automobile to 45 mpg?
A: Technology accounted for 86% of the fueleconomy improvements between 1975 and the late 1980s. Greater use of technology will again be key to increasing fuel economy and saving oil. Gasoline-electric hybrid engines can be used to achieve significant improvements in fuel economy. Honda's Insight 2-seater travels 70 mpg and the Toyota Prius 5-passenger car gets 55 mpg. Ford has plans for a 40 mpg hybrid SUV in 2003. A hybrid combines an electric motor that does not need to be plugged in with a clean gas-powered engine, refillable at any gas station. The gasoline engine generates electricity for the electric motor, and the energy typically lost to braking is also directed to recharge the batteries. Other existing technologies are readily available to improve fuel economy. According to a 1992 National Academy of Sciences report, "most of these technologies have reached only a fraction of their potential application in vehicles sold in the U.S. " These technologies, which still haven't been implemented, in addition to hybrid engines, can be used to improve fuel economy.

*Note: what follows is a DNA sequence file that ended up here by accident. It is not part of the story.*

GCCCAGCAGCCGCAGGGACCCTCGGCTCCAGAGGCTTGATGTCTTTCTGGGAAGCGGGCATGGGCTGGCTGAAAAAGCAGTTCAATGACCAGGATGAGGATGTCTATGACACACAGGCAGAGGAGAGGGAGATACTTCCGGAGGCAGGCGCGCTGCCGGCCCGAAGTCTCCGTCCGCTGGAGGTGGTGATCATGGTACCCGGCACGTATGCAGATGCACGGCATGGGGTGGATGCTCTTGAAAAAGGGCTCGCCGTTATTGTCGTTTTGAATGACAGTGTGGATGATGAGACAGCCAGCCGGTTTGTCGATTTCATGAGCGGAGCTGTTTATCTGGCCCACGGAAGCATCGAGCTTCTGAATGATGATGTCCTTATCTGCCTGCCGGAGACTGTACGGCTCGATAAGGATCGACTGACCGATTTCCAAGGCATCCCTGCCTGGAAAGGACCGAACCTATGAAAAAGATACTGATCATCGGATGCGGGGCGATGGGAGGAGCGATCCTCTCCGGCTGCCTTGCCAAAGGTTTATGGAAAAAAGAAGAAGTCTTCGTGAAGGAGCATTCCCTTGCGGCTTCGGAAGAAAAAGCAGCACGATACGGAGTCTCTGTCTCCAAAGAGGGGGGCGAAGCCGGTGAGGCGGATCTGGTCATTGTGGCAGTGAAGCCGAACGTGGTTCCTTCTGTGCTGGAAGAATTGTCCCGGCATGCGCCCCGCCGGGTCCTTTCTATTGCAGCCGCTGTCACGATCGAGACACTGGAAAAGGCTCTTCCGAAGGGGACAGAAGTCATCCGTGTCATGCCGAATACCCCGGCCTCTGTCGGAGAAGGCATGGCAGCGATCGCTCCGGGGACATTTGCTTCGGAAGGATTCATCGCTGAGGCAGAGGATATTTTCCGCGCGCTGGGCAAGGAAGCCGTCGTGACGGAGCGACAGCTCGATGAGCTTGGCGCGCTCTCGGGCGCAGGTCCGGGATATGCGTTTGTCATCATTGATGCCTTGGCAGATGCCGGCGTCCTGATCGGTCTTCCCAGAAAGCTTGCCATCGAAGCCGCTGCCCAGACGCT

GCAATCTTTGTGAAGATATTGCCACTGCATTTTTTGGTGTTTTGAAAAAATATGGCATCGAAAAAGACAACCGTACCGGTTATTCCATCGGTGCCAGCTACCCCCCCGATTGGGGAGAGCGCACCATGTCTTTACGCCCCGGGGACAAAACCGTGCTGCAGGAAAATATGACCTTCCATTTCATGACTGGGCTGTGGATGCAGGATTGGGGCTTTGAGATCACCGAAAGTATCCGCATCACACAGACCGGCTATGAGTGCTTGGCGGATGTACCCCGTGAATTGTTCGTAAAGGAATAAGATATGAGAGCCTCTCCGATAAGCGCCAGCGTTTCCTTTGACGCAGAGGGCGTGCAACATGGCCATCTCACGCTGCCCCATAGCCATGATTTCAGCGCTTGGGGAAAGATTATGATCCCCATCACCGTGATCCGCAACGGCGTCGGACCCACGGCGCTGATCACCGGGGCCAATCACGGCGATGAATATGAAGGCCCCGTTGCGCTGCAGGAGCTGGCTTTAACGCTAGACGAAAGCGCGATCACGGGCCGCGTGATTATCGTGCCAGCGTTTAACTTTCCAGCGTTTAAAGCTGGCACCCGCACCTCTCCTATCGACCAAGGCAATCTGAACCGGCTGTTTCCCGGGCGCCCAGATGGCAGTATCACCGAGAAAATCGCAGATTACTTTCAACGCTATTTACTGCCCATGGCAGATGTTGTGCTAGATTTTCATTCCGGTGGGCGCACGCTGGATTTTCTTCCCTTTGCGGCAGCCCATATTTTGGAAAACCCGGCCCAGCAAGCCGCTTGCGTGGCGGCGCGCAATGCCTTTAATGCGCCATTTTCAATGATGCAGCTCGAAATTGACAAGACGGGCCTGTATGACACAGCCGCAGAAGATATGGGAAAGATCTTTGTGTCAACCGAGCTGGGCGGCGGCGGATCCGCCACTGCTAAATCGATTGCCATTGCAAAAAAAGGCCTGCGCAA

1. Changing an engine from two to four valves per cylinder improves its fuel economy by over 5%. Engines with four valves per cylinder deliver fuel and oxygen to their engines more efficiently, and increase fuel economy.
2. Variable valve timing (VVT) adjusts the air flow at different engine speeds to the optimum level, improving horsepower and fuel economy by about 12%. Adding leanburn technology, which introduces more air than is needed to the combustion chamber, to engines with VVT can provide further fuel-economy gains. Honda's 1994 Civic VX with a VTEC-E lean-burn engine was 44% more efficient than that year's Civic DX without the lean-burn engine.
3. Electronically controlled gear shifting, automatic transmissions with five speeds rather than three or four speeds, and continuously variable transmissions, such as the ones found in Honda's Civic HX and Toyota's Prius, enable cars to operate at optimal efficiency more of the time, wasting less fuel.
4. High-strength, lightweight materials, like those found in Saturns and some Audi models, can reduce the load the engine carries without compromising safety. The Congressional Office of Technology Assessment found that 35 pounds of composite plastics or 45 pounds of aluminum can be as strong as 100 pounds of steel. Every 10% reduction in weight yields a 6.6% average improvement in fuel economy.